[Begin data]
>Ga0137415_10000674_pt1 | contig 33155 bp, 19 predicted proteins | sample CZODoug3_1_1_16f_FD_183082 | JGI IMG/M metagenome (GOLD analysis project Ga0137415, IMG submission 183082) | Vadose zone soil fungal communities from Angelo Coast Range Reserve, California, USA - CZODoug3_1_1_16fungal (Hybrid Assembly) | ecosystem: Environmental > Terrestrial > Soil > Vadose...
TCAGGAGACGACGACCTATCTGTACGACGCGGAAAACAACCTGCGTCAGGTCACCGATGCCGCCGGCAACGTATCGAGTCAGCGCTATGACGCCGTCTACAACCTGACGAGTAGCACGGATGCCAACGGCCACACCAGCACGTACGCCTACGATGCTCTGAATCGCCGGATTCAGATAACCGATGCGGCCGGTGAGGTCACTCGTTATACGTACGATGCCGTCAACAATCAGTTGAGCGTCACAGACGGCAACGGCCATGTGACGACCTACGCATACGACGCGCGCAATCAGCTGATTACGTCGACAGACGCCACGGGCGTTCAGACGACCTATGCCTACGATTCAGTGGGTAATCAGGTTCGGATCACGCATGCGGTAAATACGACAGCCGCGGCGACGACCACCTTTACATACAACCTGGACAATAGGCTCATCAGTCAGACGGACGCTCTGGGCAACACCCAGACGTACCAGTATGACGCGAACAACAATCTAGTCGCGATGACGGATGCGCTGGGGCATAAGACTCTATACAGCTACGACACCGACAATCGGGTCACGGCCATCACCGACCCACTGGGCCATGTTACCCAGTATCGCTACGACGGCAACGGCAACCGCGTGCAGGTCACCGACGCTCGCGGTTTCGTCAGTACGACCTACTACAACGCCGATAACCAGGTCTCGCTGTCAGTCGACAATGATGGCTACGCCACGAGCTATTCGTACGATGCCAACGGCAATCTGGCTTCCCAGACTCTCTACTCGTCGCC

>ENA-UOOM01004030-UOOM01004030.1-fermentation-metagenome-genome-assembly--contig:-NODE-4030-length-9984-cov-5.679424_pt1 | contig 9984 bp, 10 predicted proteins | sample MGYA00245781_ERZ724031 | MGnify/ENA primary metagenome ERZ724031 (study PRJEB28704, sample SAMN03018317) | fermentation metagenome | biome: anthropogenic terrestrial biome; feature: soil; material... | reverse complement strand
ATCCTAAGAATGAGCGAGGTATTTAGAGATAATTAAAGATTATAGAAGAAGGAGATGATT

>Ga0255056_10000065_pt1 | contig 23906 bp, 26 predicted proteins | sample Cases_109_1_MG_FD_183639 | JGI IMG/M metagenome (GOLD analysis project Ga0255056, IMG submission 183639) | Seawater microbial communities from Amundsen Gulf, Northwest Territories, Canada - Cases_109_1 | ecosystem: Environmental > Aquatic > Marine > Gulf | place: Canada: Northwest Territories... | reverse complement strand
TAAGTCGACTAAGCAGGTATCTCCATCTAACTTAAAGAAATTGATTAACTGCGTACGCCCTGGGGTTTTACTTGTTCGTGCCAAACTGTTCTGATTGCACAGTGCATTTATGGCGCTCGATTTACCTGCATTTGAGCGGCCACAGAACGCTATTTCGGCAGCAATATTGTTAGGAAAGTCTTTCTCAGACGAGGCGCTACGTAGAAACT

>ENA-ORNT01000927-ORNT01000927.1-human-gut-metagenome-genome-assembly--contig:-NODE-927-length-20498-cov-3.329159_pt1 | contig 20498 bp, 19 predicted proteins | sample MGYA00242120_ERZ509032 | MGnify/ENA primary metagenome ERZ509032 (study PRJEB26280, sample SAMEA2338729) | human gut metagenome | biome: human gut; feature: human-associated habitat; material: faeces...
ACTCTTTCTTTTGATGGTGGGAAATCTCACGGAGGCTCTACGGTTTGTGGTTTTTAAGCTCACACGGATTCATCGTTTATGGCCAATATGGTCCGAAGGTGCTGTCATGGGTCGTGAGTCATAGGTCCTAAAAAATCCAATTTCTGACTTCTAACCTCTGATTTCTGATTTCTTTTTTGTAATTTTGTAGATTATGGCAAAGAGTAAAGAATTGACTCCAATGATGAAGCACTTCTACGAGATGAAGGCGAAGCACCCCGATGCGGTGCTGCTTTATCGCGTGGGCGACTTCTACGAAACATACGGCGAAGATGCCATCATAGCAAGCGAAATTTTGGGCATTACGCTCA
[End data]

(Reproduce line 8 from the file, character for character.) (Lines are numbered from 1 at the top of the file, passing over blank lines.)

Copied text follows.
ACTCTTTCTTTTGATGGTGGGAAATCTCACGGAGGCTCTACGGTTTGTGGTTTTTAAGCTCACACGGATTCATCGTTTATGGCCAATATGGTCCGAAGGTGCTGTCATGGGTCGTGAGTCATAGGTCCTAAAAAATCCAATTTCTGACTTCTAACCTCTGATTTCTGATTTCTTTTTTGTAATTTTGTAGATTATGGCAAAGAGTAAAGAATTGACTCCAATGATGAAGCACTTCTACGAGATGAAGGCGAAGCACCCCGATGCGGTGCTGCTTTATCGCGTGGGCGACTTCTACGAAACATACGGCGAAGATGCCATCATAGCAAGCGAAATTTTGGGCATTACGCTCA